From Q&A on Amazon - it looks like this relay board is active low - but I will post the question to see if I get a clear answer from the seller. So this has me a little confused now. So, if this is correct - the relay needs an input grounded to turn on that relay. If this is the case, what is the issue of 3.3V being supplied to the relay input? If the relay is normally off, and it is turned on by grounding - I don't understand what either 3.3V or 5V going to a relay input pin has to do with anything. I guess my question is - do I need to use a logic leveler - or other means to try to bump up the voltage to 5V that is going to the inputs on the relay board? If so, then this logic leveler would go between the ULN2803 and the relay board - correct?
So the problem is the relay board is designed to work with 5v feeding the opto isolator LED and resistor this is the grounded via the IN pin for each relay, so applying a low to the IN pin turn the relay on active low, but to turn the relay off you have to apply 5V to the IN pin so no current flows, but the pi only has 3.3v gpio and 3.3v will allow just enough current to flow to keep the relay on.

There is a detailed explanation and diagram here : https://www.raspberrypi.org/forums/view ... 8#p1225448

You don't need anything other than the ULN2803A or 8 x resistor/transistor buffer circuits, because you feed the relay circuit with 5V and you use the pi gpio to switch the ground for each relay circuit.

I do suggest you use a separate 5v supply to power the relay board as shown in the diagram I posted, as switching relays on and off can cause voltage dips and the pi will not like that.
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Re: Advice on project components...

Tue Feb 26, 2019 5:09 pm

Ok, pcmanbob, I think I get this. On your diagram, the External 5v PSU is connecting 5V to Vcc and Vcc-JD. Vcc-JD is powering the coils of the relays - good! Is the 5V powering the Vcc providing 5V to all the opto isolator LEDs and resistors - thus keeping the relays off?

If so, then when, for example GPIO24 is activated, this powers ULN2803A(U) in U.In1 with 3.3V - which in turn sets U.Out1 to ground - which grounds Relay(R) R.In1 to ground - turning relay 1 on? If Vcc is being supplied 5V - does this mean that 5V is coming in on U.Out1 then? Is that simply being directed to U.GND - which is tied to the RPi 5v ground - and not allowing the 5V from Vcc to come back to GPIO24?

If this example effectively connects R.In1 (Vcc 5V from External PSU) to RPi.Gnd (pin 39) then I see the 5V pathway and how the relay has everything powered properly. Does this pose any issue when the 5V PSU (via Vcc) is connected to ground of a different 5V PSU that is feeding the RPi? Would this create a requirement to use 2 PSU with the same amp rating? Like, say a 2.5amp 5V PSU for the RPi and another 2.5amp 5V PSU for the relay? So that I don't have an imbalance of a stronger 5V+ PSU connecting to the ground of a lower amp 5V PSU. Or am I not understanding something here? I read the link you provided earlier - sticky#25 - but I guess I didn't see how it addressed the issue I asked about. But I think I see it now - if my understanding now is correct - as the 5V on Vcc is feeding the R.In connectors (keeping the relays off) - and the RPi is only being used to ground them (turning the relays on) in your design.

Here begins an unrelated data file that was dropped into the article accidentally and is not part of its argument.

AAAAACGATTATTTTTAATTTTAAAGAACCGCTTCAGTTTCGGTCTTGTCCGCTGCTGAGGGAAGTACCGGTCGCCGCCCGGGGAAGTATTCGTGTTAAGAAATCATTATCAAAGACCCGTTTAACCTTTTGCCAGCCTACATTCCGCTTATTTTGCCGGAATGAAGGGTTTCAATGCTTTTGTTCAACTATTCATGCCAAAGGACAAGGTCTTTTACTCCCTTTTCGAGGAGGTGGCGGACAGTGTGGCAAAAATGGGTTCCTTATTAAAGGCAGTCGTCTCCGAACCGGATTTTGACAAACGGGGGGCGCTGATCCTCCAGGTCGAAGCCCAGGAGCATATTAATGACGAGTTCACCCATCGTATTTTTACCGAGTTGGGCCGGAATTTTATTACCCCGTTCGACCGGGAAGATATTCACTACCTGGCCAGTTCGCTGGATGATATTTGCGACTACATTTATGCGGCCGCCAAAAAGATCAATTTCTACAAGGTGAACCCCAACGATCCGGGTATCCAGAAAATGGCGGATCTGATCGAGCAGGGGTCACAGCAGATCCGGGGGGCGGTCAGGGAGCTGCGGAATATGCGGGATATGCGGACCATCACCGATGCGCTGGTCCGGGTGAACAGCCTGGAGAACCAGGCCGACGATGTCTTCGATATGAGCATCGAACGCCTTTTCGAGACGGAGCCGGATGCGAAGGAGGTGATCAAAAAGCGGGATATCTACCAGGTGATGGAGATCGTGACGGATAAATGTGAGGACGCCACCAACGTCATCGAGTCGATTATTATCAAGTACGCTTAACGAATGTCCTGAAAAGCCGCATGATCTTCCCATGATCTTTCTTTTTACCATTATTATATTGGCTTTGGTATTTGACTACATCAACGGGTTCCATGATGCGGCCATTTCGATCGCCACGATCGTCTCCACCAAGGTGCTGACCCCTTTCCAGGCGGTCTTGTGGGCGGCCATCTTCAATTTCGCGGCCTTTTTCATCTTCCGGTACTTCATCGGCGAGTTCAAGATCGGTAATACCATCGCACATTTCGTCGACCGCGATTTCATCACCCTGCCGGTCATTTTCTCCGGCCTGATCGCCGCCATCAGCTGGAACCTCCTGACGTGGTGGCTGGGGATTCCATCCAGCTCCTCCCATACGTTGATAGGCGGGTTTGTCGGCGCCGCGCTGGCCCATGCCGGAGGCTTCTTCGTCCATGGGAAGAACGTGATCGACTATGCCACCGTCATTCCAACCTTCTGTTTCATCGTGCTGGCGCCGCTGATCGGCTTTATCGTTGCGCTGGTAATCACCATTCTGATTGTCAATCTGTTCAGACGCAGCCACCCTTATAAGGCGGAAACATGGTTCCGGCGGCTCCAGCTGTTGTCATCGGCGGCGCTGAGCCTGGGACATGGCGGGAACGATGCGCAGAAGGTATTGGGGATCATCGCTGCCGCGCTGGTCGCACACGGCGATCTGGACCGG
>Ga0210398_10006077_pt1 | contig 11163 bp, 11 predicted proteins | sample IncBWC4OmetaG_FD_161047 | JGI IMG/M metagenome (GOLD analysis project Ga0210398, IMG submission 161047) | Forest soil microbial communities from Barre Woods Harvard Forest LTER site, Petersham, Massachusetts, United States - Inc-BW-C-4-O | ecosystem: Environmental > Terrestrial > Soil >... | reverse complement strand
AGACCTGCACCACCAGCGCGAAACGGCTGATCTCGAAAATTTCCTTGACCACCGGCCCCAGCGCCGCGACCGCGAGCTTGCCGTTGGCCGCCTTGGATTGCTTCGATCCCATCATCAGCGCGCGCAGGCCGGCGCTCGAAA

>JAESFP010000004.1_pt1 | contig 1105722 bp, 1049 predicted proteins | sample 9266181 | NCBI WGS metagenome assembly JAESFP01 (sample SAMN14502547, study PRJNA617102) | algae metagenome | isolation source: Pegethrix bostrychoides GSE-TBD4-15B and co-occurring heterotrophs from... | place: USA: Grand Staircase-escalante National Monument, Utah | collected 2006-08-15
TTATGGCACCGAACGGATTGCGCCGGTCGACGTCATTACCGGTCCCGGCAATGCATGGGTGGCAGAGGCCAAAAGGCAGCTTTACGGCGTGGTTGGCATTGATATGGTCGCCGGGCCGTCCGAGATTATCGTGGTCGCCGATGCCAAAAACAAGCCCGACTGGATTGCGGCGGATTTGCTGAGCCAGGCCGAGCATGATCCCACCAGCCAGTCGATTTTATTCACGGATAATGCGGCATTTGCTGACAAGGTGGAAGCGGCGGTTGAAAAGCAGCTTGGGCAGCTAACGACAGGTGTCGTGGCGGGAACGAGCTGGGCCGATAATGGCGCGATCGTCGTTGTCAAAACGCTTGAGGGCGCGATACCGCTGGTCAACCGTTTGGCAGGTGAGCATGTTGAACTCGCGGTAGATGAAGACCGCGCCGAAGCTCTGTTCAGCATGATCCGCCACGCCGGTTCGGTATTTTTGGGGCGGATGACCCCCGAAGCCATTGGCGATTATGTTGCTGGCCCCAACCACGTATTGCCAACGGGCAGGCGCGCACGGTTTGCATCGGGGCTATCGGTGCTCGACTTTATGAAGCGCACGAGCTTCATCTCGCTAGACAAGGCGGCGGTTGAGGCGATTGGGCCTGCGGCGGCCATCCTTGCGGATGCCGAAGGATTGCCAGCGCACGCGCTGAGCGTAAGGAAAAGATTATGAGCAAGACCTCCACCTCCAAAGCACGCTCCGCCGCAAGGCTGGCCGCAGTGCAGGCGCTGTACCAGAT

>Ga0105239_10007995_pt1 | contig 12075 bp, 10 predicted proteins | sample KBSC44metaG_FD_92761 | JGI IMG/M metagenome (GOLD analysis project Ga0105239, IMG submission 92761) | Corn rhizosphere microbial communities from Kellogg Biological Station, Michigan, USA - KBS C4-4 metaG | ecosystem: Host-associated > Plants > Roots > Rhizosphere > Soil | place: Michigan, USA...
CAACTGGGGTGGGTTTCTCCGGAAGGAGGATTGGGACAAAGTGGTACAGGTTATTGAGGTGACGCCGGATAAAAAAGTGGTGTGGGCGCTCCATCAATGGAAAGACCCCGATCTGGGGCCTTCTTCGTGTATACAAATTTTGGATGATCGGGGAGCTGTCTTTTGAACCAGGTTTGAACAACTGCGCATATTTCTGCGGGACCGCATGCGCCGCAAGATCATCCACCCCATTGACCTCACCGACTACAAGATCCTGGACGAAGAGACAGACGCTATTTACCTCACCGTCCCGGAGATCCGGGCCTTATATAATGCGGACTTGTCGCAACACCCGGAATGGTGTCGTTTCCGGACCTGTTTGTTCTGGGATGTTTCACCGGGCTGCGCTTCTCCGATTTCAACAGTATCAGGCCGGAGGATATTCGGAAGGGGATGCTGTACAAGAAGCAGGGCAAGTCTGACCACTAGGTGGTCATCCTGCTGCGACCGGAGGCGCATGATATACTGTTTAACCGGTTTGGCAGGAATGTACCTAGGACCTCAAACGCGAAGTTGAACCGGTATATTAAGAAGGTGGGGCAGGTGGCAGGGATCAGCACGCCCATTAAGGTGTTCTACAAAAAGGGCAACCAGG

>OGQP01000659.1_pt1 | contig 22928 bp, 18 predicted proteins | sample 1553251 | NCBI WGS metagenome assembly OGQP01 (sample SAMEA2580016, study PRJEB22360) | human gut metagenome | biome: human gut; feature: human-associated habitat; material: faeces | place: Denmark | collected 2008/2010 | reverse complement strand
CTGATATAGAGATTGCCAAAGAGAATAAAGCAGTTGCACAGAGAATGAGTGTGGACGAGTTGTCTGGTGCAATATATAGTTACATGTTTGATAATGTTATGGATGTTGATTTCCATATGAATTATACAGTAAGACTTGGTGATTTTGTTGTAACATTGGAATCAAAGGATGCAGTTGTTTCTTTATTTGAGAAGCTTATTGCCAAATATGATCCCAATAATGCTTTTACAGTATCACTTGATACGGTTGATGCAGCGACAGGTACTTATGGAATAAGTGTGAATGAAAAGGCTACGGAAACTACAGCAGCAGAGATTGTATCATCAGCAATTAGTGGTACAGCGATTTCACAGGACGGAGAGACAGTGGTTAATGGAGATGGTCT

I could possibly run the 4 DHT22s on the same PSU as the RPi - at least this way, I could monitor the temps and if the relays were down due to failed PSU - I would pick this up in out of bounds temp readings. I am trying to set this up to control multiple pathways of fans on a small data center to utilize and/or disperse the generated heat - but need to know if there is a failure that would cause the servers to overheat so that my device could potentially power them down, notify me, or something.
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Re: Advice on project components...

Wed Feb 27, 2019 9:06 am

As the voltage/current in a circuit always wants to return to the point it came from the current in the 3.3v circuit will flow from the pi gpio pin in to the ULN2803A turning on the transistor then pass out of the chip on the ground pin returning to the pi via the ground,

The current in the 5v circuit will flow from the relay board through the ULN2803A ( because transistor is now on ) out of the chip on the ground and back to the relay board via the ground. the 3.3v and 5v circuits are are only connected at the ground which is effectively at zero volts so the pi is safe.

You don't need to use matched power supplies because each is only supplying its part of the circuit, you could if your project required it use power supplies of different voltages and the pi would still be safe. You are effectively doing this any way as the pi part of the circuit is 3.3v and the relay part of the circuit is 5v.

Running 4 DHT22s from the pi power supply will be fine as they only draw a vey small current, always presuming you are using the correct power supply for the pi that can supply 5v at 2.5A
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Re: Advice on project components...

Wed Feb 27, 2019 12:14 pm

Thanks pcmanbob for your help and explanations!